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The life of a freelancer


Life and work in New Hampshire and a second marriage ceremony
Donald Hall Poet
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We lived a life here without parties... there are no parties in New Hampshire, it's against the law. No dinner parties, no cocktail parties, and we had our friends, and saw people... people came to see us on our weekends. When we were first here, lots of people came up from New York and all over the place to check us out. I mean we were doing this weird thing, and they wanted to see what it was like.  So a lot of people spent the one night in their life in an unheated house, you know, and people would say, 'It's really beautiful here... it's really... what do you do?'. We didn't have any problem doing, you know... we.. we read books and we read each other, and at supper. I said we were very unromantic lovers... and after being here for a little while, there was candlelit dinners, and... and they were... we were... five years after we were married in a judge's chambers in Ann Arbor, we were married again informally by our minister in the church that we went to. He came over on the Saturday afternoon which was the actual anniversary of the wedding and brought three glasses and a half bottle of wine, and some flowers and read through the ceremony, and we had become romantic lovers after all those years. But, in order to make a living I was writing all sorts of things... poetry always came first and I never shirked the possibility of a poem to write a magazine piece, but man, did I write magazine pieces... I did everything... I've written manuscripts for publishers for money. I edited poetry for a couple of magazines, for a pittance, and I wrote, you know, book reviews for any place that would ask me, pretty much. There's a magazine called Ford Times, which is sent to owners of Ford cars... I managed to write them an article about Gertrude Stein's love for Ford cars.  All that's a matter of sort of half a day of looking through Gertrude Stein biographies and then whipping up 500 words or something like that, for $500. I wrote for Yankee Magazine, and I would... after a while, the editors began to call me, instead of me going to the editors, and I could pick and choose. I wrote alot about baseball, I wrote about New Hampshire, I wrote alot of poetry... a lot, and I got to the point where I could collect all my poetry pieces and publish a little collection of poetry essays, or I could... I collected my baseball pieces in... in one book, and collected New Hampshire pieces in others and so on, so that the trick of being a freelancer is to sell everything twice, you know. And another thing that was supporting us very much, was the poetry reading. That is a source of income for poets that was never there until 45 years ago, that is now common and I have probably made, I don't know, 25 or 30% of my income on the poetry reading.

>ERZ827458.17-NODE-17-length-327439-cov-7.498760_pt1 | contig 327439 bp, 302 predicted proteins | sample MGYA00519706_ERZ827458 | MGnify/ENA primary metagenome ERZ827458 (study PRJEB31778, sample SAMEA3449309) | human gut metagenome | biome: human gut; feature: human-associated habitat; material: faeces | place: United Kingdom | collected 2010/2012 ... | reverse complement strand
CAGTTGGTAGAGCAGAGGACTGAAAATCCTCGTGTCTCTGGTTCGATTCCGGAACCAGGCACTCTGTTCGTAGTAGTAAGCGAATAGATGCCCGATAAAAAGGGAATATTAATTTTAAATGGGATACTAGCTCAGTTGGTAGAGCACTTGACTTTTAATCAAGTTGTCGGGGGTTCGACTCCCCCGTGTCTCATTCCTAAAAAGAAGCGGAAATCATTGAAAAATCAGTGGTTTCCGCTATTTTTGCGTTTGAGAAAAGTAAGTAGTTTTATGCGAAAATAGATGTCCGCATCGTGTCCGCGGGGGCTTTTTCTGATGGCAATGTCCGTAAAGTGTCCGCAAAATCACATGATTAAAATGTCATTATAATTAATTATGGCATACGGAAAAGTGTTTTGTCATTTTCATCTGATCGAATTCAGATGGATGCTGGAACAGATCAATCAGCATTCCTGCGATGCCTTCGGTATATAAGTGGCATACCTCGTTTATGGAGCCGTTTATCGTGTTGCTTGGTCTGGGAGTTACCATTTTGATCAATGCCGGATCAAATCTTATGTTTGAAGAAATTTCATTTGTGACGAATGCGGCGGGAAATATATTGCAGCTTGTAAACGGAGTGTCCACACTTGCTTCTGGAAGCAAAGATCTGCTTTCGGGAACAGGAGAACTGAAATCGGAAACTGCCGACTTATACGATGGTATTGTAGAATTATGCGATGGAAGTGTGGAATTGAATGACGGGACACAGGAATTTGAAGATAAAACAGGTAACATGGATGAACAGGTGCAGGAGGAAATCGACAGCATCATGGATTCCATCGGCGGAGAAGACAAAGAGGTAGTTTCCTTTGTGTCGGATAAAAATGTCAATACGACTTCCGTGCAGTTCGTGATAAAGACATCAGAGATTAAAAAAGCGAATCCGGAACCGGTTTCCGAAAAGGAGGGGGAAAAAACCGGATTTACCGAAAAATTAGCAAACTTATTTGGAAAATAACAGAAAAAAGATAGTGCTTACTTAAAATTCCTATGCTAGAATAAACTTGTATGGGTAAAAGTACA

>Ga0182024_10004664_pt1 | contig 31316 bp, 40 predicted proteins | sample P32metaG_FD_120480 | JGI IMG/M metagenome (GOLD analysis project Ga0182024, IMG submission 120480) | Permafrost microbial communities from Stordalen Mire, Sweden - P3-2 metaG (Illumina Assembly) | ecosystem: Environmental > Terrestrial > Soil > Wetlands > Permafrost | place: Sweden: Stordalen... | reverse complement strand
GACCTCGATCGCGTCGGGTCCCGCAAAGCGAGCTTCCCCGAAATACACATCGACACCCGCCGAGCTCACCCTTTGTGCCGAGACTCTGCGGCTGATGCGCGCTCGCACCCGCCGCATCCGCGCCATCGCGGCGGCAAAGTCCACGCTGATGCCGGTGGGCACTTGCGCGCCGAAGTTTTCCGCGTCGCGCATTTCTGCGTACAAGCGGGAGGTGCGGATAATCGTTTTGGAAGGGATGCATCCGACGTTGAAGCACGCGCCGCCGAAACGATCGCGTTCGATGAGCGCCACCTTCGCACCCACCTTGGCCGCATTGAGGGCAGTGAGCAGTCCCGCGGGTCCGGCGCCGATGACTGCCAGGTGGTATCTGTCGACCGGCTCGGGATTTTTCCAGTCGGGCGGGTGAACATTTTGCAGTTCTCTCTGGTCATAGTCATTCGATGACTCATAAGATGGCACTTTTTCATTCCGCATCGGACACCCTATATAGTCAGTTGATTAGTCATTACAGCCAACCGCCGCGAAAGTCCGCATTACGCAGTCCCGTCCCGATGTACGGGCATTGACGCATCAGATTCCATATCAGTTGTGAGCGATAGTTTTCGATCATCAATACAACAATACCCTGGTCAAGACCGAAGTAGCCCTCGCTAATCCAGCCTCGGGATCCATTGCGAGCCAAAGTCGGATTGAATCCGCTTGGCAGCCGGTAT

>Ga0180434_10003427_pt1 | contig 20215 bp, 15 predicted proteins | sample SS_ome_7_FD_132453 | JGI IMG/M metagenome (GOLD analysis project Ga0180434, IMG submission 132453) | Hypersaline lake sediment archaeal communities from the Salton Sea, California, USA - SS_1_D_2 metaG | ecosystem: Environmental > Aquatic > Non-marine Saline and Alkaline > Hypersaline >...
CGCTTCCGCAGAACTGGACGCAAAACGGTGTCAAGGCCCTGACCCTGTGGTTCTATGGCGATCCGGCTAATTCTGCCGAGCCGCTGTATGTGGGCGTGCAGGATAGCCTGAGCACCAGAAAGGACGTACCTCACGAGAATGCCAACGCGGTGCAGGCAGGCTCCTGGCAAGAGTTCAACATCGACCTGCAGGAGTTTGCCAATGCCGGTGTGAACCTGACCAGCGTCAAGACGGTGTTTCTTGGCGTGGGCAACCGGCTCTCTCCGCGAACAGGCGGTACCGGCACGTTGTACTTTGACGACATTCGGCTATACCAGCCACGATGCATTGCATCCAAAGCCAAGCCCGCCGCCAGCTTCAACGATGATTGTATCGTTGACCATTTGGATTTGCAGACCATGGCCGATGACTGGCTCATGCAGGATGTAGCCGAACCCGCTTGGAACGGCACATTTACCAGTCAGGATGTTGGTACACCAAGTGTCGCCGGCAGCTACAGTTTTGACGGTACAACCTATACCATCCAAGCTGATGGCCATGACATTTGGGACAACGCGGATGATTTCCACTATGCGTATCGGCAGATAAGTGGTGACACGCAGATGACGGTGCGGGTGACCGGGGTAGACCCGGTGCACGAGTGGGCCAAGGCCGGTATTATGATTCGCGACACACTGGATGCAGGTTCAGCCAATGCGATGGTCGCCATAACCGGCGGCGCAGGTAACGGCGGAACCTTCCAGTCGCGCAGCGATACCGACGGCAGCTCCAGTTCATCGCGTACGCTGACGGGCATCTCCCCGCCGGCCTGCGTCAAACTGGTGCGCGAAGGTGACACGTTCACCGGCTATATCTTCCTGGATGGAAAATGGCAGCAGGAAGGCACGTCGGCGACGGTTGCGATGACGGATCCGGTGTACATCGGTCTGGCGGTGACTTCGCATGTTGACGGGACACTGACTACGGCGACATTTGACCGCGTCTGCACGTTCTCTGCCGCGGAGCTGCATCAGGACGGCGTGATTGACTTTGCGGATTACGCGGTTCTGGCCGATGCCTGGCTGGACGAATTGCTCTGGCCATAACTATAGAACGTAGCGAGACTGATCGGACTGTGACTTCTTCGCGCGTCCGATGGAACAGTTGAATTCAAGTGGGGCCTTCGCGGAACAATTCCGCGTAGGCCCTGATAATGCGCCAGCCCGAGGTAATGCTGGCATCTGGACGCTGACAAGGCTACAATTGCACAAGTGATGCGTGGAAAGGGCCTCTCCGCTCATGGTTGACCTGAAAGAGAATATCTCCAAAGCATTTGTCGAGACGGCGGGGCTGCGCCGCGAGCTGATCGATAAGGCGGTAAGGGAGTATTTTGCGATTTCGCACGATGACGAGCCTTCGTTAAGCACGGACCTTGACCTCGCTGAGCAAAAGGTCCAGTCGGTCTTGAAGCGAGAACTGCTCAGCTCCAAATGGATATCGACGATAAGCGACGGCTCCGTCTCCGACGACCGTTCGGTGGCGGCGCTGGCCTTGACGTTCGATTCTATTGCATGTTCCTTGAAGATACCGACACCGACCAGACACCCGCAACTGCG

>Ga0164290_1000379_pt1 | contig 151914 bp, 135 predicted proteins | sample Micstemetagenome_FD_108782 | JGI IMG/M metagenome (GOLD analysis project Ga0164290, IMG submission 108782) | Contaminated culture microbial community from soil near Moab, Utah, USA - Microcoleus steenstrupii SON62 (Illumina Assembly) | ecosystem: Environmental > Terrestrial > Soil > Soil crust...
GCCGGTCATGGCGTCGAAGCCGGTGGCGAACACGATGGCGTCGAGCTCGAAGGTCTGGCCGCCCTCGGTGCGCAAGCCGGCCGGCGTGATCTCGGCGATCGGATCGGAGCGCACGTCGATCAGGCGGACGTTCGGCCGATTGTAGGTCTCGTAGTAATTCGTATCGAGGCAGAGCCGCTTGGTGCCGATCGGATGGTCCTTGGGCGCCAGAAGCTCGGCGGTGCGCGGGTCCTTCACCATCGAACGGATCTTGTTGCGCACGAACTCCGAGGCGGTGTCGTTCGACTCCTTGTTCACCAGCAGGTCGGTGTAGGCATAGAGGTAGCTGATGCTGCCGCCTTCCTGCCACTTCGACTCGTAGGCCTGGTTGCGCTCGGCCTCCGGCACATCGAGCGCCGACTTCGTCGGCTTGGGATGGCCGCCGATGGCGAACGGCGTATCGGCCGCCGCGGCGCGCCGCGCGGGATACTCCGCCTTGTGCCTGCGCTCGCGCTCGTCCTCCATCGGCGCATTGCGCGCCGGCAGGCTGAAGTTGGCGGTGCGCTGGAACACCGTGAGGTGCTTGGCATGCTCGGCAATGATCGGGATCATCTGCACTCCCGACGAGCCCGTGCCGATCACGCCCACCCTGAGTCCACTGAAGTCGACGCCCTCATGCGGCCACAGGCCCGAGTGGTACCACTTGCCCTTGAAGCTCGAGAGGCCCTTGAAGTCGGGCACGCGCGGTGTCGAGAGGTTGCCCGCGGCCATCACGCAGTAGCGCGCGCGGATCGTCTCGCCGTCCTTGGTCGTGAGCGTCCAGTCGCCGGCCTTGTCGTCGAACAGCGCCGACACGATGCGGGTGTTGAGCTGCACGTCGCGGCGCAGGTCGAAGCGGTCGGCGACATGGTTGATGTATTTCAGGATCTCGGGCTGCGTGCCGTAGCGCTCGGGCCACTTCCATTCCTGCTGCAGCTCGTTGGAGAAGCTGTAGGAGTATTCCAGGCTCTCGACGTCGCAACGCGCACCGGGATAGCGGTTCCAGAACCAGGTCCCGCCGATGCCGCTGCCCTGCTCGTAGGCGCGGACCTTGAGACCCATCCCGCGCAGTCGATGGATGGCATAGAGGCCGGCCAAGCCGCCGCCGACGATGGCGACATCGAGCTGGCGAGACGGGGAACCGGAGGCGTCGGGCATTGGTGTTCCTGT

The 14th US Poet Laureate Donald Hall (1928-2018) was educated at Phillips Exeter Academy, then earned a bachelor's degree from Harvard in 1951 and a BLitt, from Oxford in 1953. He published many essays and anthologies of both poetry and prose including String too Short to be Saved: Recollections of Summers on a New England Farm, White Apples and the Taste of Stone, Without: Poems, and Ox-Cart Man, a children's book which won the Caldecott Medal. Hall was editor of the magazine Oxford Poetry, literary editor of Isis, editor of New Poems, and poetry editor of The Paris Review. He won many awards, including two Guggenheim Fellowships and a Robert Frost Medal. At the end of his first Oxford year, he also won the university's Newdigate Prize, awarded for his poem Exile.

Listeners: Kendel Currier

Kendel Currier started working for Donald Hall in August of 1994 as his correspondence typist. Later she took on his manuscript typing as well, and in October of 1998 moved 100 meters down the road from Donald and became his personal assistant, adding many various new tasks to her work. As well as working for Donald for the last 10 and-a-half years, Donald Hall and Kendel Currier share a set of great (or for Kendel great-great) grandparents, making them distant cousins and part of a similar New Hampshire heritage.

Tags: New Hampshire, New York, Ann Arbor, Ford Times, Yankee Magazine, Gertrude Stein

Duration: 3 minutes, 37 seconds

Date story recorded: January 2005

Date story went live: 24 January 2008